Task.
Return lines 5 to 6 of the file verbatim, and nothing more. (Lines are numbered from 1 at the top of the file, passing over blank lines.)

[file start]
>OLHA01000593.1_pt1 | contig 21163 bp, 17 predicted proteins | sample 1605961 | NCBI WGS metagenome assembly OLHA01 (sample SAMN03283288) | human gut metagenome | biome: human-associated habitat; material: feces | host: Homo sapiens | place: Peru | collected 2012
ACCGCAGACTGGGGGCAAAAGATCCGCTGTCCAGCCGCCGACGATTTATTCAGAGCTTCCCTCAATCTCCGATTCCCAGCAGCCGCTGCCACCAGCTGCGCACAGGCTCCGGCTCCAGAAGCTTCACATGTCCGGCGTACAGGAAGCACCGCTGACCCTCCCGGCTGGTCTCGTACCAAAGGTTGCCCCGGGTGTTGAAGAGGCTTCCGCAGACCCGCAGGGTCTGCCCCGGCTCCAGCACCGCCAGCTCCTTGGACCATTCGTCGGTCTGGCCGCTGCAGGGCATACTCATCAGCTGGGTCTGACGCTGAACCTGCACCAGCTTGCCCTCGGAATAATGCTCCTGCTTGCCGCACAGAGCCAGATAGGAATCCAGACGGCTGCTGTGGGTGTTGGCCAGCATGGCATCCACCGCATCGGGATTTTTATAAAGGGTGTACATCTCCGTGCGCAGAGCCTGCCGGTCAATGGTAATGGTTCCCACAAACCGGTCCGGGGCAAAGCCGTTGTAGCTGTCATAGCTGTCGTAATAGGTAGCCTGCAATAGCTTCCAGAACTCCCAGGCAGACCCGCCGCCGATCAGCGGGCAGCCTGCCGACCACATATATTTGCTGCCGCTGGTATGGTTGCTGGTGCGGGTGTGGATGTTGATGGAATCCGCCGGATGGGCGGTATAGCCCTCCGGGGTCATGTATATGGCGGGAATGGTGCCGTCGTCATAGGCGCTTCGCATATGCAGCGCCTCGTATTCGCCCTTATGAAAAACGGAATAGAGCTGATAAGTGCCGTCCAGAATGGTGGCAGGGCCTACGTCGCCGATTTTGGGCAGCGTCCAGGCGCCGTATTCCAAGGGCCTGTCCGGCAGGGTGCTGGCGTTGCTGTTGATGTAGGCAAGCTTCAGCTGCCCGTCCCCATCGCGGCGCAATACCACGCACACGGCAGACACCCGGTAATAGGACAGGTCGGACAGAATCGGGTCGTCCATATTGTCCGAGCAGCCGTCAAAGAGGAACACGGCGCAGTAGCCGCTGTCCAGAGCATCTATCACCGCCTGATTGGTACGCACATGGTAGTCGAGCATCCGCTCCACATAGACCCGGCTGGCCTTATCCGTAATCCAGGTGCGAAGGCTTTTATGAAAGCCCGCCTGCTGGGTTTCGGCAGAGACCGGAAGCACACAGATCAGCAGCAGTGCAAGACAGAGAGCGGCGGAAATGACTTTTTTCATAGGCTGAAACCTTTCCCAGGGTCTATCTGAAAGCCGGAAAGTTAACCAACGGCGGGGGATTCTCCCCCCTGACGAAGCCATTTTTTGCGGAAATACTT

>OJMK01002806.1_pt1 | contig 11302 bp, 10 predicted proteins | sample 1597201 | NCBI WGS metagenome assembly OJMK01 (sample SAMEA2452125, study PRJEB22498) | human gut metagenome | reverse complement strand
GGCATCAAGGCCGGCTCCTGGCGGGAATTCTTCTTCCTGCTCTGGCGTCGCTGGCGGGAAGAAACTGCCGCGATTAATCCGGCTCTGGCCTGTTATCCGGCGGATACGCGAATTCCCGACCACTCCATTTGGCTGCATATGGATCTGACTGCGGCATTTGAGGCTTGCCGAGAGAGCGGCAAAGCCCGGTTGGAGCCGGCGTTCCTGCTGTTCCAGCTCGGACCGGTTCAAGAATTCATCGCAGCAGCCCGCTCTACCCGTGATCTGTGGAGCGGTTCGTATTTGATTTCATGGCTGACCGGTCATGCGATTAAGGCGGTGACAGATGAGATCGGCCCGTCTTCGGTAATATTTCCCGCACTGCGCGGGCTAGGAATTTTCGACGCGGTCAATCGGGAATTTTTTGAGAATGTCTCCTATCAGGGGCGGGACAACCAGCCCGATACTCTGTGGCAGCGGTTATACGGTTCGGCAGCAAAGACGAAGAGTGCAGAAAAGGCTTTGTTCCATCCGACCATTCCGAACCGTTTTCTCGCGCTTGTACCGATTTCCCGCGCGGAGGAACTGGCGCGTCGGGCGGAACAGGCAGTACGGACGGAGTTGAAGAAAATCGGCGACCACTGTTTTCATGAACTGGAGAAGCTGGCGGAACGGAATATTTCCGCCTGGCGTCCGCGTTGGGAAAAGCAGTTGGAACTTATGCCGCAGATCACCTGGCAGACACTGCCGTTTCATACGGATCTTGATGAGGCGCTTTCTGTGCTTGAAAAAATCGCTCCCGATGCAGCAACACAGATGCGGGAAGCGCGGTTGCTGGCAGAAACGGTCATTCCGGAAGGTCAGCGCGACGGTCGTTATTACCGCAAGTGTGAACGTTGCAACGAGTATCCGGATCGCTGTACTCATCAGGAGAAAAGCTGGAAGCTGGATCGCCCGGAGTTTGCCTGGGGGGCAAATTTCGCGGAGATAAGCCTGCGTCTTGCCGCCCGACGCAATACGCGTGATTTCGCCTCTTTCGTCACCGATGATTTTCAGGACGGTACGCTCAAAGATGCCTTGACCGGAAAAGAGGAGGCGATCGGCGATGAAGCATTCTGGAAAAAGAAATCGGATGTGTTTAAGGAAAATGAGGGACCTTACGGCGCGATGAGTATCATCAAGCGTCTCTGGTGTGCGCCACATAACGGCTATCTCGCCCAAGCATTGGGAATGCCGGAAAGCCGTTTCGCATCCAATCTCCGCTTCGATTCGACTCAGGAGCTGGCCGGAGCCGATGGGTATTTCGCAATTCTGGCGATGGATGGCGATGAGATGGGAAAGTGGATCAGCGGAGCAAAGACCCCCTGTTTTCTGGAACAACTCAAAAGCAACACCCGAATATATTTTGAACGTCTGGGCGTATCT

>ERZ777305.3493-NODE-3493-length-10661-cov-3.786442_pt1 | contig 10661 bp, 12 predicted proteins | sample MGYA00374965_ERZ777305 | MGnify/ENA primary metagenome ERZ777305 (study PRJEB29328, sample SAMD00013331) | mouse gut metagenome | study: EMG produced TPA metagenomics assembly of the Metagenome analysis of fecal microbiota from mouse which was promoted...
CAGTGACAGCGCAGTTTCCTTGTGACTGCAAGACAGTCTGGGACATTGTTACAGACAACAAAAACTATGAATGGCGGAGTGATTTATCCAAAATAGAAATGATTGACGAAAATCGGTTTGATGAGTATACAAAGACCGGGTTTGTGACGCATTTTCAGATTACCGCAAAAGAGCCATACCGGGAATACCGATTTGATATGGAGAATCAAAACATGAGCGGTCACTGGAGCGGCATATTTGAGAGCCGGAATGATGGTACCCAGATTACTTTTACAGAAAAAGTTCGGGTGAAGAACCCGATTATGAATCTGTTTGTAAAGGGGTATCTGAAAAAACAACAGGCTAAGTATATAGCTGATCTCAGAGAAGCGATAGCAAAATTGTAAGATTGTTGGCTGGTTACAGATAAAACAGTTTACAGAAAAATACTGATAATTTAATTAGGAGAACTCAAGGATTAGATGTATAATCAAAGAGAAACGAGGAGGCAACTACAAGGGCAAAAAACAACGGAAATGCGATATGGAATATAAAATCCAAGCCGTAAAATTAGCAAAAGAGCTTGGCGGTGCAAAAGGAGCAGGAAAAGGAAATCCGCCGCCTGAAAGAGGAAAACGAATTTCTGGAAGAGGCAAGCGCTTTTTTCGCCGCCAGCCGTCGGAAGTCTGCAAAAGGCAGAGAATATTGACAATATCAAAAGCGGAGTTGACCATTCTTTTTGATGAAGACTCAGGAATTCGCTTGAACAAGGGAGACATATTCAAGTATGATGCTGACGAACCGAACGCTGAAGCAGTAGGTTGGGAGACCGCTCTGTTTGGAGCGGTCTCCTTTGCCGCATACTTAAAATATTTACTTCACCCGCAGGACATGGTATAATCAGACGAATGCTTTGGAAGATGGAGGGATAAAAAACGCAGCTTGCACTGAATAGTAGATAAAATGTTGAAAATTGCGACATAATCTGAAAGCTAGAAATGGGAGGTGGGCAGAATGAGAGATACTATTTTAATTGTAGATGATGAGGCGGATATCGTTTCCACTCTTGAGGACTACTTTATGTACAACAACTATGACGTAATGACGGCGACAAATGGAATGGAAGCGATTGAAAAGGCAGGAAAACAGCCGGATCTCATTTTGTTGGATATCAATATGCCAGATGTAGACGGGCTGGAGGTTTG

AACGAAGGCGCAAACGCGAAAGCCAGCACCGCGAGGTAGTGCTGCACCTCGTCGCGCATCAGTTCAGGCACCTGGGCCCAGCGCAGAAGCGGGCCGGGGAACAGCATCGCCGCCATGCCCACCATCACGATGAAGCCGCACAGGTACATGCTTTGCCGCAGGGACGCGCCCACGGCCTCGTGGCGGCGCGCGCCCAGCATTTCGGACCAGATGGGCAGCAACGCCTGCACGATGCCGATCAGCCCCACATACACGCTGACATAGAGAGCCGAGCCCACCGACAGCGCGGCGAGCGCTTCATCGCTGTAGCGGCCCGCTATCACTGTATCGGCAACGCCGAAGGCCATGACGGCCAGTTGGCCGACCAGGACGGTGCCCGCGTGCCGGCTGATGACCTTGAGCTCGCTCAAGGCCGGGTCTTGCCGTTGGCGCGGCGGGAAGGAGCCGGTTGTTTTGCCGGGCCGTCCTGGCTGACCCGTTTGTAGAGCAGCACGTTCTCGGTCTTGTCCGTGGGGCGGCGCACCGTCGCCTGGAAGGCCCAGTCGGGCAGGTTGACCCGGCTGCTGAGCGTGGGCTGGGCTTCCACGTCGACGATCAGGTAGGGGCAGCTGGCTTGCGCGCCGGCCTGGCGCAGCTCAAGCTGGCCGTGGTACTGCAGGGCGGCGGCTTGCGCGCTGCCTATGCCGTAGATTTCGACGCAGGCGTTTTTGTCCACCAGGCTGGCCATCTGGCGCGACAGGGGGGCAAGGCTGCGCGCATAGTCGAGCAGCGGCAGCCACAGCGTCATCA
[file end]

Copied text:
>ERZ777305.3493-NODE-3493-length-10661-cov-3.786442_pt1 | contig 10661 bp, 12 predicted proteins | sample MGYA00374965_ERZ777305 | MGnify/ENA primary metagenome ERZ777305 (study PRJEB29328, sample SAMD00013331) | mouse gut metagenome | study: EMG produced TPA metagenomics assembly of the Metagenome analysis of fecal microbiota from mouse which was promoted...
CAGTGACAGCGCAGTTTCCTTGTGACTGCAAGACAGTCTGGGACATTGTTACAGACAACAAAAACTATGAATGGCGGAGTGATTTATCCAAAATAGAAATGATTGACGAAAATCGGTTTGATGAGTATACAAAGACCGGGTTTGTGACGCATTTTCAGATTACCGCAAAAGAGCCATACCGGGAATACCGATTTGATATGGAGAATCAAAACATGAGCGGTCACTGGAGCGGCATATTTGAGAGCCGGAATGATGGTACCCAGATTACTTTTACAGAAAAAGTTCGGGTGAAGAACCCGATTATGAATCTGTTTGTAAAGGGGTATCTGAAAAAACAACAGGCTAAGTATATAGCTGATCTCAGAGAAGCGATAGCAAAATTGTAAGATTGTTGGCTGGTTACAGATAAAACAGTTTACAGAAAAATACTGATAATTTAATTAGGAGAACTCAAGGATTAGATGTATAATCAAAGAGAAACGAGGAGGCAACTACAAGGGCAAAAAACAACGGAAATGCGATATGGAATATAAAATCCAAGCCGTAAAATTAGCAAAAGAGCTTGGCGGTGCAAAAGGAGCAGGAAAAGGAAATCCGCCGCCTGAAAGAGGAAAACGAATTTCTGGAAGAGGCAAGCGCTTTTTTCGCCGCCAGCCGTCGGAAGTCTGCAAAAGGCAGAGAATATTGACAATATCAAAAGCGGAGTTGACCATTCTTTTTGATGAAGACTCAGGAATTCGCTTGAACAAGGGAGACATATTCAAGTATGATGCTGACGAACCGAACGCTGAAGCAGTAGGTTGGGAGACCGCTCTGTTTGGAGCGGTCTCCTTTGCCGCATACTTAAAATATTTACTTCACCCGCAGGACATGGTATAATCAGACGAATGCTTTGGAAGATGGAGGGATAAAAAACGCAGCTTGCACTGAATAGTAGATAAAATGTTGAAAATTGCGACATAATCTGAAAGCTAGAAATGGGAGGTGGGCAGAATGAGAGATACTATTTTAATTGTAGATGATGAGGCGGATATCGTTTCCACTCTTGAGGACTACTTTATGTACAACAACTATGACGTAATGACGGCGACAAATGGAATGGAAGCGATTGAAAAGGCAGGAAAACAGCCGGATCTCATTTTGTTGGATATCAATATGCCAGATGTAGACGGGCTGGAGGTTTG